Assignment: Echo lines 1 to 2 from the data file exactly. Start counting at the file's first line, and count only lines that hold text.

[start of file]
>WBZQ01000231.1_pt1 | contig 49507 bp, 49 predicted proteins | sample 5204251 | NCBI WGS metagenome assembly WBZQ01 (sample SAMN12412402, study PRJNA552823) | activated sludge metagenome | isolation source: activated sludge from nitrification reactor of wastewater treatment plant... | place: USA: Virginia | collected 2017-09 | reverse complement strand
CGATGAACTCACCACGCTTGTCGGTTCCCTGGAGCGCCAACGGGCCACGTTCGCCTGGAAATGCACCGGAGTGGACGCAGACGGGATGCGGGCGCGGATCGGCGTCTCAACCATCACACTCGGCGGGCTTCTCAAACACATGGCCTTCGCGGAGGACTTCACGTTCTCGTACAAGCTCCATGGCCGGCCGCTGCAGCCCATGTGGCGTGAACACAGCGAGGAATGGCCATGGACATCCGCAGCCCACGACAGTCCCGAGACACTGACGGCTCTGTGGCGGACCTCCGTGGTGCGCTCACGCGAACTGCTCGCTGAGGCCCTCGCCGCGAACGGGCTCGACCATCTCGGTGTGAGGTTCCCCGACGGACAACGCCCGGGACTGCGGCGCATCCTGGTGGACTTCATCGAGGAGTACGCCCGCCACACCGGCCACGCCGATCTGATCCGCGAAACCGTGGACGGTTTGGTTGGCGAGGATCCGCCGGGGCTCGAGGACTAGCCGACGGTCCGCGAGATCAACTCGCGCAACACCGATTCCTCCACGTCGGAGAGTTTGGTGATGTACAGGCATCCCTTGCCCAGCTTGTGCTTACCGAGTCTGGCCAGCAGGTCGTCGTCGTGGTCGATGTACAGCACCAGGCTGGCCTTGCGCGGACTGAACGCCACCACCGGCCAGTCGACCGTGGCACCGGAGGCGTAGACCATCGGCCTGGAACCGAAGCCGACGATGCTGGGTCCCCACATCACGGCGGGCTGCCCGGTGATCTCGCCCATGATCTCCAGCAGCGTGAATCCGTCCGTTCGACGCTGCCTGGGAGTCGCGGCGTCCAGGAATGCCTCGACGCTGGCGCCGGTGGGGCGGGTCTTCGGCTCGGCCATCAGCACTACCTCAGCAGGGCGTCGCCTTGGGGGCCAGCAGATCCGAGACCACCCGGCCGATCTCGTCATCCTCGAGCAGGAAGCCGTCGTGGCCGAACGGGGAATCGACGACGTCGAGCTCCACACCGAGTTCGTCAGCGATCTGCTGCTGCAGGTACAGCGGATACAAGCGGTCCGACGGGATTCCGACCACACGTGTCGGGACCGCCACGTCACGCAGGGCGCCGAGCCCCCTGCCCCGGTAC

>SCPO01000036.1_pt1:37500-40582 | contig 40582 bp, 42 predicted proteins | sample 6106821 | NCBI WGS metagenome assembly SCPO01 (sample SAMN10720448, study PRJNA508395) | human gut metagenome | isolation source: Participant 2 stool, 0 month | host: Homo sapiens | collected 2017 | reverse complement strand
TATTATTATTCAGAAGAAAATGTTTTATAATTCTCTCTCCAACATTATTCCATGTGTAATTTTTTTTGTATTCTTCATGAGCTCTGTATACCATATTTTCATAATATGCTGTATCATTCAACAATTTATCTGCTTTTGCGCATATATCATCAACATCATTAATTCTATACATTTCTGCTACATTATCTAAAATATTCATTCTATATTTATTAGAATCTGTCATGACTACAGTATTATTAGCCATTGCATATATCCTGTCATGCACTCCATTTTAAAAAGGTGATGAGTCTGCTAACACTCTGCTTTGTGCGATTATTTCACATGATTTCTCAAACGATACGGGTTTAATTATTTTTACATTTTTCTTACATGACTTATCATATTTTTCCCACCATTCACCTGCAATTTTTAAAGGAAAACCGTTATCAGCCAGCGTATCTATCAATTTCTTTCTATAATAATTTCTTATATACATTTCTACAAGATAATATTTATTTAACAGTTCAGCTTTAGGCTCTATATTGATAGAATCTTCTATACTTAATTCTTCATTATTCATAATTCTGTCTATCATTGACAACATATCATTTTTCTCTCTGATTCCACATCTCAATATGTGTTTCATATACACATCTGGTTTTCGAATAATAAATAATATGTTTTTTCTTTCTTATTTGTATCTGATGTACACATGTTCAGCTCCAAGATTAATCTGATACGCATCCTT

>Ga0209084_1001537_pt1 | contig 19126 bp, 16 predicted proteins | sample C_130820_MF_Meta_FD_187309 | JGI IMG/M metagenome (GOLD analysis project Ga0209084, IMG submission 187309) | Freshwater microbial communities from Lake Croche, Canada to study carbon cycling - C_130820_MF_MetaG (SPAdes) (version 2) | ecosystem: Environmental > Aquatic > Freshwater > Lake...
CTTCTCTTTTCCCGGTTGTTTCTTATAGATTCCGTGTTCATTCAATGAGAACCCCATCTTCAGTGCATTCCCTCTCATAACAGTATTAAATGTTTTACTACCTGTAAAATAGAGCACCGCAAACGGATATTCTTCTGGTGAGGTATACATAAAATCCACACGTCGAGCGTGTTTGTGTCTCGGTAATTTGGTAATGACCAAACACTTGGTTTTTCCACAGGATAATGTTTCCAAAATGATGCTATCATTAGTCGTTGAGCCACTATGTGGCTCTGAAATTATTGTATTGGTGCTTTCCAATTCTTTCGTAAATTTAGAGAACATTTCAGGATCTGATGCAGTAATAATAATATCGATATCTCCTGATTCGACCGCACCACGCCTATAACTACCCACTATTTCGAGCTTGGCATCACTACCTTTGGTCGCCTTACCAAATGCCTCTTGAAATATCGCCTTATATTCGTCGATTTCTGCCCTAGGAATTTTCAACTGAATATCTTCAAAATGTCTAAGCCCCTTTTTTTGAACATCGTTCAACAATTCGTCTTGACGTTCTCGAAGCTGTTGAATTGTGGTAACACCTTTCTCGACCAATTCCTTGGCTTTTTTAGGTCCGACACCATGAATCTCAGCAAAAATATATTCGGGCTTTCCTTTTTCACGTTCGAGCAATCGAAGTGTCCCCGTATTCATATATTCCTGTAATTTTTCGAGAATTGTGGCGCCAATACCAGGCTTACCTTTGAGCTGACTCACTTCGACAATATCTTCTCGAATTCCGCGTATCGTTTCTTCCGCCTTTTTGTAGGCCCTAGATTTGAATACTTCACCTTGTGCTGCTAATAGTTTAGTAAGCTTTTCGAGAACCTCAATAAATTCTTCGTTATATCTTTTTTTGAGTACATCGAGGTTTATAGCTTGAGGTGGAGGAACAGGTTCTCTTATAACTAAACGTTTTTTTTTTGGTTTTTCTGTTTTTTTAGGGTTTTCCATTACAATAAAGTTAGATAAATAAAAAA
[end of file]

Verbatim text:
>WBZQ01000231.1_pt1 | contig 49507 bp, 49 predicted proteins | sample 5204251 | NCBI WGS metagenome assembly WBZQ01 (sample SAMN12412402, study PRJNA552823) | activated sludge metagenome | isolation source: activated sludge from nitrification reactor of wastewater treatment plant... | place: USA: Virginia | collected 2017-09 | reverse complement strand
CGATGAACTCACCACGCTTGTCGGTTCCCTGGAGCGCCAACGGGCCACGTTCGCCTGGAAATGCACCGGAGTGGACGCAGACGGGATGCGGGCGCGGATCGGCGTCTCAACCATCACACTCGGCGGGCTTCTCAAACACATGGCCTTCGCGGAGGACTTCACGTTCTCGTACAAGCTCCATGGCCGGCCGCTGCAGCCCATGTGGCGTGAACACAGCGAGGAATGGCCATGGACATCCGCAGCCCACGACAGTCCCGAGACACTGACGGCTCTGTGGCGGACCTCCGTGGTGCGCTCACGCGAACTGCTCGCTGAGGCCCTCGCCGCGAACGGGCTCGACCATCTCGGTGTGAGGTTCCCCGACGGACAACGCCCGGGACTGCGGCGCATCCTGGTGGACTTCATCGAGGAGTACGCCCGCCACACCGGCCACGCCGATCTGATCCGCGAAACCGTGGACGGTTTGGTTGGCGAGGATCCGCCGGGGCTCGAGGACTAGCCGACGGTCCGCGAGATCAACTCGCGCAACACCGATTCCTCCACGTCGGAGAGTTTGGTGATGTACAGGCATCCCTTGCCCAGCTTGTGCTTACCGAGTCTGGCCAGCAGGTCGTCGTCGTGGTCGATGTACAGCACCAGGCTGGCCTTGCGCGGACTGAACGCCACCACCGGCCAGTCGACCGTGGCACCGGAGGCGTAGACCATCGGCCTGGAACCGAAGCCGACGATGCTGGGTCCCCACATCACGGCGGGCTGCCCGGTGATCTCGCCCATGATCTCCAGCAGCGTGAATCCGTCCGTTCGACGCTGCCTGGGAGTCGCGGCGTCCAGGAATGCCTCGACGCTGGCGCCGGTGGGGCGGGTCTTCGGCTCGGCCATCAGCACTACCTCAGCAGGGCGTCGCCTTGGGGGCCAGCAGATCCGAGACCACCCGGCCGATCTCGTCATCCTCGAGCAGGAAGCCGTCGTGGCCGAACGGGGAATCGACGACGTCGAGCTCCACACCGAGTTCGTCAGCGATCTGCTGCTGCAGGTACAGCGGATACAAGCGGTCCGACGGGATTCCGACCACACGTGTCGGGACCGCCACGTCACGCAGGGCGCCGAGCCCCCTGCCCCGGTAC